Ravens' last-second FG sinks Patriots, 31-30

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Ravens' last-second FG sinks Patriots, 31-30

It was a rematch of the 2011 AFC Championship Game, so it was only fitting that the Patriots put on a 2011 nostalgia show for NBC's national Sunday Night Football audience.

Wes Welker, after two weeks more or less on the shelf, was a lynchpin of the attack. Tom Brady, after two less-than-Brady-like performances to start the season, was Tom Brady again.

But most importantly, the defense -- after two encouraging weeks that stirred memories of the stout '03 and '04 championship units -- melted back into the can't-stop-nuthin' Swiss Cheese A.C.

After an encouraging start (two three-and-outs and an interception on Baltimore's first three possessions), the Pats' defense wilted, allowing the Ravens -- who put together drives of 82, 92, 80, 92 and 70 yards -- score five of the last seven times they had the ball. Justin Tucker's 27-yard field goal as time expired provided the game-winning points, as Baltimore handed New England a bitter 31-30 defeat.

Much of the postgame discussion will center on the officiating, and rightfully so; the replacement refs put on their most controversial performance yet (and under a national television spotlight, to boot). Twenty-four penalties were called -- on one of them, Ravens coach John Harbaugh was nailed for unsportsmanlike conduct when he complained that the refs didn't see him signalling for a time out -- and Bill Belichick was so frustrated he actually grabbed at one of the officials who was racing off the field after the game, in an attempt to talk to him.

But to blame the referees for the defeat is to ignore a disheartening, alarming night by the Pats' defense that wiped out all the optimism that grew after its performance in the first two games.

"The offense played their tails off," said Vince Wilfork, "and we just left them out to dry."

More to come . . .

Celtics’ Jaylen Brown voted most athletic by fellow rookies

Celtics’ Jaylen Brown voted most athletic by fellow rookies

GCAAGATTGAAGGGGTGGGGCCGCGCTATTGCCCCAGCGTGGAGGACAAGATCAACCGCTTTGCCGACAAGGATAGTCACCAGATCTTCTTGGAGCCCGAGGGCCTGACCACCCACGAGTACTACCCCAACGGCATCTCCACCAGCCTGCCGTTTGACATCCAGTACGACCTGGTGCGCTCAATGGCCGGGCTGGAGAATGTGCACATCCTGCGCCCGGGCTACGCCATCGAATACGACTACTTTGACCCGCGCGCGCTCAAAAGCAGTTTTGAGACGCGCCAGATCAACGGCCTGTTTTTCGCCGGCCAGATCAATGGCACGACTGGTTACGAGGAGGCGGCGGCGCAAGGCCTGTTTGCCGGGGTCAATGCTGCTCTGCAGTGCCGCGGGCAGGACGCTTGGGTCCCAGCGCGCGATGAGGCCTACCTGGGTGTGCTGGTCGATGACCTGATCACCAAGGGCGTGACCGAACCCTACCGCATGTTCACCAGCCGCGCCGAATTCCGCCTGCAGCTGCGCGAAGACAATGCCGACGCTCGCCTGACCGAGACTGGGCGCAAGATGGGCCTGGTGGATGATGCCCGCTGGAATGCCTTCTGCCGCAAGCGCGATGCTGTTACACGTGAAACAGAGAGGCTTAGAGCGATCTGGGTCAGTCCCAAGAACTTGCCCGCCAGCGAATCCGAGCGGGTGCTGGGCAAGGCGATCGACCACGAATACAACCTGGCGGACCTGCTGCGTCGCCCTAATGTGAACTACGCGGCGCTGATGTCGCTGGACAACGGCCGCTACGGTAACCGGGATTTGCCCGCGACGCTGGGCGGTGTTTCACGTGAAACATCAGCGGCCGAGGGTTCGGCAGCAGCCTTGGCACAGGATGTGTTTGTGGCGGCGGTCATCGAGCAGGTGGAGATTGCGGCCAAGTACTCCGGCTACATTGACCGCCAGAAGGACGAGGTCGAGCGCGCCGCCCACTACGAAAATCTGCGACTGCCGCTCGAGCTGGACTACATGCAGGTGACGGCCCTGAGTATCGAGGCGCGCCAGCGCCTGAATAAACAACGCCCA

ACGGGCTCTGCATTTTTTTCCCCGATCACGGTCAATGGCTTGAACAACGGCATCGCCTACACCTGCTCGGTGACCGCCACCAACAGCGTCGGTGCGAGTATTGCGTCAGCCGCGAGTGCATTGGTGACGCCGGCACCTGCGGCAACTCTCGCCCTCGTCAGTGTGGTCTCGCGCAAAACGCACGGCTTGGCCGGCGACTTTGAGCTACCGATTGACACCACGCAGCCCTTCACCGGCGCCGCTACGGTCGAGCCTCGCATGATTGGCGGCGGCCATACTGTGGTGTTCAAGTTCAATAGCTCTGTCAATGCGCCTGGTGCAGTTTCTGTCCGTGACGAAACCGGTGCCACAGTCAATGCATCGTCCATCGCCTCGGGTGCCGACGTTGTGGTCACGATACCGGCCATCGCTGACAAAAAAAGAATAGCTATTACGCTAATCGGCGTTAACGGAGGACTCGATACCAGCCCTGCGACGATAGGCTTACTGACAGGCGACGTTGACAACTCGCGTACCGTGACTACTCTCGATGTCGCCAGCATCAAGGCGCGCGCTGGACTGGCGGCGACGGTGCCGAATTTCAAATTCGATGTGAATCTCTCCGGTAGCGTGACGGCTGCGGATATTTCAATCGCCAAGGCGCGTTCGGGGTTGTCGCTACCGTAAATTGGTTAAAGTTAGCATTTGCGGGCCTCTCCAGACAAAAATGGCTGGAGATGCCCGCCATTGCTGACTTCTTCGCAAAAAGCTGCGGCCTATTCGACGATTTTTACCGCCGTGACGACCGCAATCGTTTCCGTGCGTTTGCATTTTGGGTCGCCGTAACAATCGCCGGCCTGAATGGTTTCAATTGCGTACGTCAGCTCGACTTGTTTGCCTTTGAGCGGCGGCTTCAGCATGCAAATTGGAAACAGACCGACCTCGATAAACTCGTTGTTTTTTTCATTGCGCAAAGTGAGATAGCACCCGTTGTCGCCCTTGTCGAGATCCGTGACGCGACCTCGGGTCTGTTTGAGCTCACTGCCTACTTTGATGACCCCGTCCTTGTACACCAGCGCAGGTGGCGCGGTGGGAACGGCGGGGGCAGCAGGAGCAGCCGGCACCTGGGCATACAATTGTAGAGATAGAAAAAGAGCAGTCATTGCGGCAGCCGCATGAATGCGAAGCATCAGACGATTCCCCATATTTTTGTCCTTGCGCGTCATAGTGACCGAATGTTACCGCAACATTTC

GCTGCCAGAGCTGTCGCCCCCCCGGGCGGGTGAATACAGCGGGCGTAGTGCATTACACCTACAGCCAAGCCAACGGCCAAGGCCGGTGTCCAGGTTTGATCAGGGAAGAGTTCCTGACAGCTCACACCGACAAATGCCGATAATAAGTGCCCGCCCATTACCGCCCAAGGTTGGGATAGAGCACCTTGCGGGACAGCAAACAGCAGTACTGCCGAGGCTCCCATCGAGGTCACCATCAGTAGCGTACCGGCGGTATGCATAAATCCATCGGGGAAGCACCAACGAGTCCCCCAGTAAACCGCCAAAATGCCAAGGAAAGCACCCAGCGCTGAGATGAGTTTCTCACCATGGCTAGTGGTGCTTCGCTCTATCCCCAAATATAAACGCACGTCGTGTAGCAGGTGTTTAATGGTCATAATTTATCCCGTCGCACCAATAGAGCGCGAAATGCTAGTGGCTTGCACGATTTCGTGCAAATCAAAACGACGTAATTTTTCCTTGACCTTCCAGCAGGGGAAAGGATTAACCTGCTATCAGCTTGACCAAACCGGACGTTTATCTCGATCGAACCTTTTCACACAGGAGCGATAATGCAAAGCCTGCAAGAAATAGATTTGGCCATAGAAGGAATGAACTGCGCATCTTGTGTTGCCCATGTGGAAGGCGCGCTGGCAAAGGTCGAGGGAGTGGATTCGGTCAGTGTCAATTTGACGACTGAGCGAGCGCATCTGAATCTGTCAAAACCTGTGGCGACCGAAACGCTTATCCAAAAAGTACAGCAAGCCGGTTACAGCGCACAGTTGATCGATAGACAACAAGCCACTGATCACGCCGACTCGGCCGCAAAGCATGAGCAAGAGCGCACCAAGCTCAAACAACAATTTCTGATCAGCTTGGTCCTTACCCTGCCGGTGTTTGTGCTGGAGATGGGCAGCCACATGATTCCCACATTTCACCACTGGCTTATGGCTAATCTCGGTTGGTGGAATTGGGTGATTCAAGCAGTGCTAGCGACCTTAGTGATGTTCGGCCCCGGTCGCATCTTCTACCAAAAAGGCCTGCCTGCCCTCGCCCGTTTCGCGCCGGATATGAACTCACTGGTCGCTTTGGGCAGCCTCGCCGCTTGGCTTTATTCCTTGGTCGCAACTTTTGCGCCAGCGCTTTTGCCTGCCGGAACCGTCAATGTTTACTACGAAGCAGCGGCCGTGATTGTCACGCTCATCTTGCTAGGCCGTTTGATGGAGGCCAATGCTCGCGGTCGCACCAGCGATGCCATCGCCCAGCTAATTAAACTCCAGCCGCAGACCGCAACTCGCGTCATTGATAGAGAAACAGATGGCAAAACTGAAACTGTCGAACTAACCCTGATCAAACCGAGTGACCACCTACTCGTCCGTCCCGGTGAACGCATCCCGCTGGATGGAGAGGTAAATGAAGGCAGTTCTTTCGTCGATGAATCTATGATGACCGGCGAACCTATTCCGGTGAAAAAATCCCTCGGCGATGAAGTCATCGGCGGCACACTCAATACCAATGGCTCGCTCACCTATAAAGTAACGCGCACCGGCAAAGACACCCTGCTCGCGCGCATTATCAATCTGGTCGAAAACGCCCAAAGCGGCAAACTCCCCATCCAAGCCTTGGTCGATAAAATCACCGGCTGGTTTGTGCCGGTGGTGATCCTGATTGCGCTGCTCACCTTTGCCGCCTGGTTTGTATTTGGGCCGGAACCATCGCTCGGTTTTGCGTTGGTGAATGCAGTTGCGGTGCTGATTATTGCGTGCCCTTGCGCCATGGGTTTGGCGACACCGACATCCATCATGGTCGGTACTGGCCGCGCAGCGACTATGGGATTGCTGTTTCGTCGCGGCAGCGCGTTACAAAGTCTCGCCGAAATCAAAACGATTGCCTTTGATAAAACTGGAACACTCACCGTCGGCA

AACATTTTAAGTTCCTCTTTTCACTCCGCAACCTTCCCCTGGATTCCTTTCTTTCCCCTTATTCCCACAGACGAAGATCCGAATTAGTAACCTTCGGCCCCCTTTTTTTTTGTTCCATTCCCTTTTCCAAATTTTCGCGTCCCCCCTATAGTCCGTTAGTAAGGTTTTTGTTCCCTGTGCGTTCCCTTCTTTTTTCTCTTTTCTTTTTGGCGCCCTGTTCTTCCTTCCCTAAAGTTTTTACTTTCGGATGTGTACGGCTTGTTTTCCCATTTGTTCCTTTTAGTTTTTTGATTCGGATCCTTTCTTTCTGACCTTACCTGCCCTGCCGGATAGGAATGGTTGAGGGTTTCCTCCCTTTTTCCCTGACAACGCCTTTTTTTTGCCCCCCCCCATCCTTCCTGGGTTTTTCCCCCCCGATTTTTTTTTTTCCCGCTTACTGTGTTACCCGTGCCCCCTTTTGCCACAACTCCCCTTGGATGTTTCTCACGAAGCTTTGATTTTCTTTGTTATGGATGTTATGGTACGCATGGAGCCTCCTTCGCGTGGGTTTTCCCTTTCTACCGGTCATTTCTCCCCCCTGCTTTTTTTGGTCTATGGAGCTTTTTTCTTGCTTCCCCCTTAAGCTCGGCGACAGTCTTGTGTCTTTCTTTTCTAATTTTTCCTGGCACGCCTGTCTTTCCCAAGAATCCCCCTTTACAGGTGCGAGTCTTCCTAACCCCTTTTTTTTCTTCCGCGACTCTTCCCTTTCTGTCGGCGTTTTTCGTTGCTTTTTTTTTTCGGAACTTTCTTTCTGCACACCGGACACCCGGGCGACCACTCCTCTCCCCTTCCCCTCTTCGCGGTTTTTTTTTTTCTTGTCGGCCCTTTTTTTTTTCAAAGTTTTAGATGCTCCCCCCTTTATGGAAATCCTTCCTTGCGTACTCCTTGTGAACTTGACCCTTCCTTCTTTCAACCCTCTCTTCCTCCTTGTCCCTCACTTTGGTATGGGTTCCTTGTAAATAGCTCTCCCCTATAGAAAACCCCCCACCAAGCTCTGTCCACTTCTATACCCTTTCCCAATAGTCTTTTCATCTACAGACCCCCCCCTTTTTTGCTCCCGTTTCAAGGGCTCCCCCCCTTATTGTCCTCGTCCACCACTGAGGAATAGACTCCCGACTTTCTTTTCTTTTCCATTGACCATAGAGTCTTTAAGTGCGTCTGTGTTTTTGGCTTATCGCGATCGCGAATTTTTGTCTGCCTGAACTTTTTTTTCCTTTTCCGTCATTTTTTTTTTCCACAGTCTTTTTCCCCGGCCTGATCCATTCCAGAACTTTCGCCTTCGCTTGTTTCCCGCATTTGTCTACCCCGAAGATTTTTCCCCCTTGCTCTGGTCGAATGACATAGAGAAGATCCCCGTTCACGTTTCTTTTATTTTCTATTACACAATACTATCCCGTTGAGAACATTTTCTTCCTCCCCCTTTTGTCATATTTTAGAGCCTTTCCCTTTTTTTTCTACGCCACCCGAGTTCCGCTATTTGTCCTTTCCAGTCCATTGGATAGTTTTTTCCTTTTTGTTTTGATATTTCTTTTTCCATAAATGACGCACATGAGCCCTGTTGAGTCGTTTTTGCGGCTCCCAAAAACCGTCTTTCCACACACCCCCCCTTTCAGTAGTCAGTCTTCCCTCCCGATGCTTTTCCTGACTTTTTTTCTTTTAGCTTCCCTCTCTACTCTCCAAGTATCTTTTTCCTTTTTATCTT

The NBA’s 38 rookies had their annual photo shoot and were polled by NBA.com with a couple of questions about their class. When asked which rookie was the most athletic among them, the Celtics’ Jaylen Brown, the No. 3 pick overall last June, won in a landslide.

Here are the results of that question:  

1. Jaylen Brown, Boston -- 38.7%

2. Brice Johnson, L.A. Clippers -- 16.1%

3. Marquese Chriss, Phoenix -- 9.7%

T-4. Malik Beasley, Denver -- 6.5%

Kay Felder, Cleveland -- 6.5%

Gary Payton II, Houston -- 6.5%

Providence guard Kris Dunn, No. 5 pick of the Minnesota Timberwolves was the freshman class’ pick to win rookie of the year honors, with 29 percent of the vote, followed by No. 2 pick Brandon Ingram of the Lakers and No. 1 pick Ben Simmons of the Philadelphia 76ers.

Click here for the complete poll. 

 

First impressions from Red Sox’ 8-6 win over Rays

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First impressions from Red Sox’ 8-6 win over Rays

BOSTON - First impressions from the Red Sox' 8-6 win over the Tampa Bay Rays on Wednesday afternoon at Fenway Park:

*The Red Sox got some much-needed contributions from the bottom of the order.

Aaron Hill was 0-for-20 when he came to the plate in the bottom of the eighth, but slapped a tie-breaking single to right to put the Red Sox ahead to stay.

Batting ninth was Jackie Bradley Jr. who was 3-for-17 when he singled in the fifth, homered in the sixth and doubled home a run in the ninth, right after Hill's heroics.

The Sox have been carried offensively by the top four or five in their lineup, but that's a tough way to win.

At some point, others in the batting order have to contribute. The timing couldn't have been better than for that to start on Wednesday afternoon.

* Why was Junichi Tazawa throwing fastballs ahead 0-and-2?

Tazawa entered with the bases loaded and Logan Forsythe due. After two quick strikes, Tazawa kept throwing fastballs to Forsythe, who took the second one and lined it back up the middle for a two-run single.

Tazawa's best pitch is his split-finger, and it seemed like that would have been the more prudent choice there -- to get Forsythe to chase a pitch out of the zone.

It's doubtful that there were concerns about a split bouncing in the dirt and getting away from catcher Sandy Leon.

Strange.

*Hustle counts.

The Rays lost out on a run in the third inning and it changed the game.

 With two outs, the Rays had Tim Beckham at second and Logan Forsythe at first when Kevin Kiermaier stroked a line drive to the gap in right-center.

Beckham jogged toward the plate, but at the same time, Kiermaier attempted to stretch a single into a double. His throw arrived in time for a tag to be placed on him as he slid into second.

Worse, from the Rays' standpoint, Beckham hadn't crossed the plate before the tag was applied at second, so what should have been an automatic run was not a run at all for Tampa Bay.

 

 

 

 

Brady to serve as Michigan honorary captain Sept. 17

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Brady to serve as Michigan honorary captain Sept. 17

Tom Brady will have some time on his hands the next couple of weeks. So, why not travel back to the ol’ alma mater to serve as honorary captain.

That’s what the Patriots quarterback will be doing Sept. 17 when Michigan hosts Colorado at the Big House in Ann Arbor.

Wolverines coach Jim Harbaugh told the NFL Network’s Rich Eisen, another Michigan alum, that Brady will be back in Michigan for the game. 

There has been speculation that Brady will find time to work out with the Wolverines to stay sharp while he’s away from the Patriots serving his four-game Deflategate suspension. His visit with the Wolverines will no doubt fuel more of that talk.